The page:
posted on Jan. 21: McMaster researchers find shared names make e-mail kindred spirits


In an age of instant communication, what is it that makes us choose to respond to one e-mail over another and when are we more likely to offer help to a complete stranger?

The answer is when we share the same name as the other person, according to McMaster researcher Margo Wilson, a professor of psychology, and fourth-year student Kerris Oates.

The researchers sent out thousands of e-mails from hundreds of different Hotmail e-mail accounts, asking simple questions about local sports teams.

An analysis of the 2,960 e-mail responses showed that people had a perceived connection and a positive attitude with someone who shared their name. The e-mail recipients had a feeling of shared ancestry or kinship, the researchers found.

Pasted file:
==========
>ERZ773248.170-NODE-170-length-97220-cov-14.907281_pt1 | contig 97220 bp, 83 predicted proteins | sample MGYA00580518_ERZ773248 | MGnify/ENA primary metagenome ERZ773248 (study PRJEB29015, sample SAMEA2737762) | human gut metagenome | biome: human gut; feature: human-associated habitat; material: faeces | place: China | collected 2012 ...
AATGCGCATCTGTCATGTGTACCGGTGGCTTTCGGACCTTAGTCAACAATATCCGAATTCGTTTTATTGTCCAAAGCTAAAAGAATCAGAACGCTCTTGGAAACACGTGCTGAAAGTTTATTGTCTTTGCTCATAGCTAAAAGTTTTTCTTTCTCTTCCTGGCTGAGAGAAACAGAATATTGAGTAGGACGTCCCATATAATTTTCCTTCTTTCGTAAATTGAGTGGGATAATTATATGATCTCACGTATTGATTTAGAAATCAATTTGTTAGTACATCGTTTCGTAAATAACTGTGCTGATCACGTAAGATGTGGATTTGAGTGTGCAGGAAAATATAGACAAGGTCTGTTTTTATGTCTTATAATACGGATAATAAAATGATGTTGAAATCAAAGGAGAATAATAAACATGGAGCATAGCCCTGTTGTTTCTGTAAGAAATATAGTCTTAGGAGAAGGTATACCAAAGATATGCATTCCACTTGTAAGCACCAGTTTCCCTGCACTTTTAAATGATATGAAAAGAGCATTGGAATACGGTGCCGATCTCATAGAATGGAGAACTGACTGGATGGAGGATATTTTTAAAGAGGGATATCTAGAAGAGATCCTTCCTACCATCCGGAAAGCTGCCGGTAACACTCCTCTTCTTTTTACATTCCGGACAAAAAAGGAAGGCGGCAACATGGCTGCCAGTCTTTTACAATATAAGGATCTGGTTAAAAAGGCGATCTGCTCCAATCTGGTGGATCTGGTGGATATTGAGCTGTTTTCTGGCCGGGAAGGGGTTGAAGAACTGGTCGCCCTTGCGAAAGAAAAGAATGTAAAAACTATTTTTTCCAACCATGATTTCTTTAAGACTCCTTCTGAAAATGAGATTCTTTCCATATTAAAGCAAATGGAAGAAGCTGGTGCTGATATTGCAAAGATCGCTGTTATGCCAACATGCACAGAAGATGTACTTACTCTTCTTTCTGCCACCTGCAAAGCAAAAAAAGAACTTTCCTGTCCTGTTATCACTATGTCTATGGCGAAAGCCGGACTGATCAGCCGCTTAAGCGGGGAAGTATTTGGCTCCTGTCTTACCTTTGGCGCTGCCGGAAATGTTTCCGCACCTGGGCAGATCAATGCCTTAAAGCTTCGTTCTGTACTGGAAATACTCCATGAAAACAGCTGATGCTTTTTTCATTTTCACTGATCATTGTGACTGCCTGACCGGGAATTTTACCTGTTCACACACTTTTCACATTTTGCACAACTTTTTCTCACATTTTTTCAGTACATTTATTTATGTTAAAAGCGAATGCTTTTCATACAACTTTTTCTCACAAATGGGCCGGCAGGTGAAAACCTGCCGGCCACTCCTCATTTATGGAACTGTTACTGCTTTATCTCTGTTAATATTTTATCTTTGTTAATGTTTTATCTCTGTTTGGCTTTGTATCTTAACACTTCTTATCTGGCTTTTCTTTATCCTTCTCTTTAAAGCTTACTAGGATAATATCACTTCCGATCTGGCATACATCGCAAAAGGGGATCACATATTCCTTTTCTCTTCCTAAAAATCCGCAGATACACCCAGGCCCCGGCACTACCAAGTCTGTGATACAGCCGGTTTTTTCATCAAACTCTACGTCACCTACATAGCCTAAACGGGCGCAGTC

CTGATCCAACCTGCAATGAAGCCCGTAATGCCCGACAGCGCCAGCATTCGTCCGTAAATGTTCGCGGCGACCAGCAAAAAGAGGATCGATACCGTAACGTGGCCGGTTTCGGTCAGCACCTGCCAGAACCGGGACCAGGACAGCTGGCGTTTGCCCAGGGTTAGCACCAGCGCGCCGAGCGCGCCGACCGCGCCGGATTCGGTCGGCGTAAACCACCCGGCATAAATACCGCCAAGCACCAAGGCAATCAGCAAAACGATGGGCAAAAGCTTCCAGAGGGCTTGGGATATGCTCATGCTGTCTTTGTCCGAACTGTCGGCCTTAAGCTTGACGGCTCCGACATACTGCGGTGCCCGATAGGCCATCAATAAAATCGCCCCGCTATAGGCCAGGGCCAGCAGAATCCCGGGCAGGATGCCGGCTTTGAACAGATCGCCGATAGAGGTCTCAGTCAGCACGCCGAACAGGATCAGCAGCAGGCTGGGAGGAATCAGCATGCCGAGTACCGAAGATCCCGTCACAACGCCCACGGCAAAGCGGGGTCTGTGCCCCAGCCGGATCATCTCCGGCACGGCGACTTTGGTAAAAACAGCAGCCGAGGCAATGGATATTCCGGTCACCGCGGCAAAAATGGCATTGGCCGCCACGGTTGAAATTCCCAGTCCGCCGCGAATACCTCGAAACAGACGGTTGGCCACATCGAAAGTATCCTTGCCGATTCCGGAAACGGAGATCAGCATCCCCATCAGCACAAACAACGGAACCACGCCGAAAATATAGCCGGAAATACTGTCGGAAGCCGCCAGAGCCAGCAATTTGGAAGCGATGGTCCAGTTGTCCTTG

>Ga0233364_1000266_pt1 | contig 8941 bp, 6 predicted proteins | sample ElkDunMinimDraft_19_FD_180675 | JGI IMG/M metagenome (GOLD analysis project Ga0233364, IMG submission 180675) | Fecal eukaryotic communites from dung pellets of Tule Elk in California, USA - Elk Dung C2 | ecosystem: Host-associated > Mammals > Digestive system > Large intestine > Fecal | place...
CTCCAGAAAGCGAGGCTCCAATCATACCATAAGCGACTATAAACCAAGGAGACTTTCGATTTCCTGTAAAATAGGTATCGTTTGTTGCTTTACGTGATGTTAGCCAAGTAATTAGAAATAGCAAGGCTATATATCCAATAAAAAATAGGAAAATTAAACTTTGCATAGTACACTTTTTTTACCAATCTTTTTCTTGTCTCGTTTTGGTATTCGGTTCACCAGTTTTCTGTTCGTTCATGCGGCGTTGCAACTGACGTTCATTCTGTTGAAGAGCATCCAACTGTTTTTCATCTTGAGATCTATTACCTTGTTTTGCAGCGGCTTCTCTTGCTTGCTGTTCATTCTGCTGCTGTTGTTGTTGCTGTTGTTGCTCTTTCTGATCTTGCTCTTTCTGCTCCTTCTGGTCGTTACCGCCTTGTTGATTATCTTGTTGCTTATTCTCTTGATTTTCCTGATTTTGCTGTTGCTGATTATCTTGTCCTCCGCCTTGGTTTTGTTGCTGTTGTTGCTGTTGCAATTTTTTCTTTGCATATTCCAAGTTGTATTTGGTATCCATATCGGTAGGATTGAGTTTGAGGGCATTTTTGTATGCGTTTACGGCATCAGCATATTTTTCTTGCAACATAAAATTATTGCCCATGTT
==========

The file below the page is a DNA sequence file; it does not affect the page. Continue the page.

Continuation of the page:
Their findings are to be published tomorrow (Jan. 22) in the British Royal Society's journal Proceedings B.

They said: “A shared name has emotional appeal; it reflects our social identity and status as defined by our descent. The importance of our kinship history is reflected in the burgeoning interest in tracing family trees. What this research shows is that shared names are effective in eliciting a minor act of altruism.”

The McMaster researchers found that when the e-mail sender (who requested some straightforward information) and recipient shared both names, the response rate was 10.33 per cent higher than if both were different and this was especially true for relatively uncommon names, which are better kinship cues than first names. Even where only the first name or surname are shared, the response rate and content are friendlier than when both names are different.

The research also found that there were significantly more replies from female names than male names.

In Canada, women are more likely to be the 'kin-keepers' as evident from the fact that they can identify more relatives than brothers with the same relatives and they, more than men, maintain contact with distant relatives.

The link between a name and kinship was borne out in England recently when millions of people overwhelmed the system as they tried to access the UK Public Record Office's 1901 census Web site.